I love words, and thinking about how we use them, and then don’t. One such word is “jitney”.
When I was growing up, a small grocery store at the bottom of our hill was called “Jitney Jungle”. Jitney can mean “nickel”. It can also mean “cheap, shoddy, poorly made”. Or to ride on a bus. (Makes one wonder why you’d put such a term in your company’s name….)
The Jitney Jungle was where Mama sent us for a loaf of bread, a carton of milk, or even a package of cigarettes. Getting back up the hill, on a bike, with a carton of milk was not easy, but doable! I haven’t seen one in ages, but apparently they still exist.
According to Reference.com, Jitney-Jungle Stores of America, Inc., one of the largest, privately owned grocery chains in the nation, operates in six southern states: Alabama, Arkansas, Florida, Louisiana, Mississippi, and Tennessee. It is the largest retailer in Mississippi, its home base, where it enjoys a 25 percent share of the grocery market. It is associated with Delchamps; Sack and Save (McCarty-Holman Company, Inc.); Foodway, Inc.; Megamarkets.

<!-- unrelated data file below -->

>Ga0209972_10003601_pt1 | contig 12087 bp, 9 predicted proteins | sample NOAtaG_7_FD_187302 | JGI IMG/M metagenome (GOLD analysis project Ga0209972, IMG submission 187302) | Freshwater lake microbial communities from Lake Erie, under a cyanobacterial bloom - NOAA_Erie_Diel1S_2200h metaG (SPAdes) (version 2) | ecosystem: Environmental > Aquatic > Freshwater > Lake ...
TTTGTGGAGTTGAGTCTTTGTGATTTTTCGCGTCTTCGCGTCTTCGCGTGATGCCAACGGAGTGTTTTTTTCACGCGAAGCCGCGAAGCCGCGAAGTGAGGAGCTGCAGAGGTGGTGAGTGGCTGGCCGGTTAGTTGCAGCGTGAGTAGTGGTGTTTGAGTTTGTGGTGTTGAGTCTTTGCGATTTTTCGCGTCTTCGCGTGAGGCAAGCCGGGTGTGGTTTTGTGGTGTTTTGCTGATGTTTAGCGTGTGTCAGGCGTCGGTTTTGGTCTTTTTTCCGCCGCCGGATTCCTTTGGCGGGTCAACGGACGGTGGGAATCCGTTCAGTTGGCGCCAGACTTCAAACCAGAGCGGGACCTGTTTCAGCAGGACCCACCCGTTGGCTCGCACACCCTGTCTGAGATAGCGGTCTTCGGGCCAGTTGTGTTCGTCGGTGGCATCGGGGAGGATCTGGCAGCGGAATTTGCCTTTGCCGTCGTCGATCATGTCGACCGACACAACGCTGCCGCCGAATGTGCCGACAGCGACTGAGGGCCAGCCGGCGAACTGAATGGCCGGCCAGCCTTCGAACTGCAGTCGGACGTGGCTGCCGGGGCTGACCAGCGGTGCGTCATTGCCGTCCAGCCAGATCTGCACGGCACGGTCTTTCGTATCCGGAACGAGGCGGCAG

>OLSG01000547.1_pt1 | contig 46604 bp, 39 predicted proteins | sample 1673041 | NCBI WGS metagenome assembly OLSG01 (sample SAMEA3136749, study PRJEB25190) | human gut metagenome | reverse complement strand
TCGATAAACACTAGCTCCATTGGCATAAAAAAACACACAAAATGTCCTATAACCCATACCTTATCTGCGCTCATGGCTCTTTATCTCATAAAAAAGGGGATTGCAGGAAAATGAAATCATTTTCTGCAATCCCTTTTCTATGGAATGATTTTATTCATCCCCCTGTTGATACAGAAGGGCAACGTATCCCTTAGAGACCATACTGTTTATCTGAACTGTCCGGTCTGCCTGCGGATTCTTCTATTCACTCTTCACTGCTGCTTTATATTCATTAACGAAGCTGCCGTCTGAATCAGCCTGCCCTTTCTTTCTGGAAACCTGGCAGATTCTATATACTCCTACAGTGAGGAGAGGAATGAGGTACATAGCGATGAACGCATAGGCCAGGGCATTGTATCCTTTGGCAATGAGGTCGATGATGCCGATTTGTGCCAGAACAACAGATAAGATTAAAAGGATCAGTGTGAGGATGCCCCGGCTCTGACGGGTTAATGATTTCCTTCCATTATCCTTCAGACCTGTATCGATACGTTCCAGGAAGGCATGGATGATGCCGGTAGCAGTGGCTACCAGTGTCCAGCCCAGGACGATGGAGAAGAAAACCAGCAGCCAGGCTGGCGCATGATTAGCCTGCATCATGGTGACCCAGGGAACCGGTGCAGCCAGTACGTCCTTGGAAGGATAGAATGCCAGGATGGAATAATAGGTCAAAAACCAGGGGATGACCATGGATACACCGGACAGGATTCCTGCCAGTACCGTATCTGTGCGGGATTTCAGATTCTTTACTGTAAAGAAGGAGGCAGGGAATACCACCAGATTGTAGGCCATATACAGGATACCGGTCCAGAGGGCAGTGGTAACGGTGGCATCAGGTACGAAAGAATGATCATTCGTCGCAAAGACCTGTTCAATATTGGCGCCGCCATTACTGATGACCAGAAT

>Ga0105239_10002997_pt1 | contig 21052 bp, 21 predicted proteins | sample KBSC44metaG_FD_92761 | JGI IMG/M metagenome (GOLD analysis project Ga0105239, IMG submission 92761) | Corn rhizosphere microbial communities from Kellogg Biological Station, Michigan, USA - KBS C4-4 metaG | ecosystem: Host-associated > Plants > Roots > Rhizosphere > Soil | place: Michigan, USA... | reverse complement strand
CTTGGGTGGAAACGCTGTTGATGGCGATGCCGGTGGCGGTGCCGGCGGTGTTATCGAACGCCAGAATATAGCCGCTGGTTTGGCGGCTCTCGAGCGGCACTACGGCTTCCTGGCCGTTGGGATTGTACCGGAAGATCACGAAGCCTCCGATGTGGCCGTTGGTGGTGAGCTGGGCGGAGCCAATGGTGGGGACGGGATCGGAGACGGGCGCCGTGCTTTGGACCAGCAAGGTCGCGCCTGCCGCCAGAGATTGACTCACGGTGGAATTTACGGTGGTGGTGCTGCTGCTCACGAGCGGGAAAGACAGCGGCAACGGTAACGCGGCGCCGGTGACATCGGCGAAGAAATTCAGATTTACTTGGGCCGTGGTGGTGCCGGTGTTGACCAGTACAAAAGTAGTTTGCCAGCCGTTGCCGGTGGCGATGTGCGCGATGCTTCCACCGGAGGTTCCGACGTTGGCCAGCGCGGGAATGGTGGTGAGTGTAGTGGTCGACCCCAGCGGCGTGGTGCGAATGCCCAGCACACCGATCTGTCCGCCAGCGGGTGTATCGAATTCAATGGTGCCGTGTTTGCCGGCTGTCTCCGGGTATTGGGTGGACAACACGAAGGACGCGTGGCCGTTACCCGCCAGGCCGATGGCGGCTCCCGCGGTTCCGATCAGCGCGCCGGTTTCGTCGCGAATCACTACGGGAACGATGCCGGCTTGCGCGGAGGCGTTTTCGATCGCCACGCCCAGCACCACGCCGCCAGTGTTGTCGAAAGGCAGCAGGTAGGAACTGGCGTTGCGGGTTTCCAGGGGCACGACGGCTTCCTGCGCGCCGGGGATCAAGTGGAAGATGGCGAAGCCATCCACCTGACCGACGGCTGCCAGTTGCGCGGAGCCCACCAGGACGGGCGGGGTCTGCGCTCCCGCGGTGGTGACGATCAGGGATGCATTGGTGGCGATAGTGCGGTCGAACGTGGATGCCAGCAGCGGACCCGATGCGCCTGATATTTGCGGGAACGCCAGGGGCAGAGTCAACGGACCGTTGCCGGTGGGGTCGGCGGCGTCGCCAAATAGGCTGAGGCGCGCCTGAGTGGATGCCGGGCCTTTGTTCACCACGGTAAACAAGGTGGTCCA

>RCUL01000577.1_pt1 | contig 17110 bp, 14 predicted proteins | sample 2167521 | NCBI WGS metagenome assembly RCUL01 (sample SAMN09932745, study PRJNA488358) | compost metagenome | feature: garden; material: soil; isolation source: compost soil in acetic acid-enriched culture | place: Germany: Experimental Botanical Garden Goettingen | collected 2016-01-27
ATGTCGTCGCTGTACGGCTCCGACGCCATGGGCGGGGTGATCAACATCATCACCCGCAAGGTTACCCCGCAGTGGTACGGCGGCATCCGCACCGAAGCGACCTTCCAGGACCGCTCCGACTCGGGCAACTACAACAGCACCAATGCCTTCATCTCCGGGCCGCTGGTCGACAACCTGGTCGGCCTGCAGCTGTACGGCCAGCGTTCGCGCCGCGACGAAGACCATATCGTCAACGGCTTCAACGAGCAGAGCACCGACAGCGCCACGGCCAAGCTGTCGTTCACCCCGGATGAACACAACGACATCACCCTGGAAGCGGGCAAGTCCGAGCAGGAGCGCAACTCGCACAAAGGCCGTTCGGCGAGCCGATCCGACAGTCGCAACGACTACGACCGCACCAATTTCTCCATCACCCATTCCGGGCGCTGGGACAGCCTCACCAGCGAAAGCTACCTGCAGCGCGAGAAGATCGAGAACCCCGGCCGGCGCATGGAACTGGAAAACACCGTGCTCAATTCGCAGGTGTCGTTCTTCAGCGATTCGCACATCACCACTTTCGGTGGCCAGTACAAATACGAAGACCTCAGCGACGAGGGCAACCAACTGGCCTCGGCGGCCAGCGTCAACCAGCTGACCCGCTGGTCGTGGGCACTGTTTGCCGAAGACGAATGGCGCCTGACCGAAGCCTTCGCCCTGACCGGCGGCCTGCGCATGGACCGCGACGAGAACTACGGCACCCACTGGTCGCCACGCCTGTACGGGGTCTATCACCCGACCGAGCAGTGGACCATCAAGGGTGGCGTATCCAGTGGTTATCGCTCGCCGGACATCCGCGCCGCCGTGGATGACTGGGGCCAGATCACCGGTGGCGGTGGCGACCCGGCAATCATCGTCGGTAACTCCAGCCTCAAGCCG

The etymology (genealogy of a word!) of “Jitney” seems to be obscure to many dictionaries, but the Financial Dictionary has this history of the word:
“Jitney, or “the jitney game,” is basically the same thing as circular trading. The term originated from “Jitney buses,” which was a derogatory slang term for Ford buses at the beginning of the century. A reporter coined the term by alluding to the five-cent piece it cost back then for a bus ride. It has since been used to refer to something that is cheaply and poorly made.”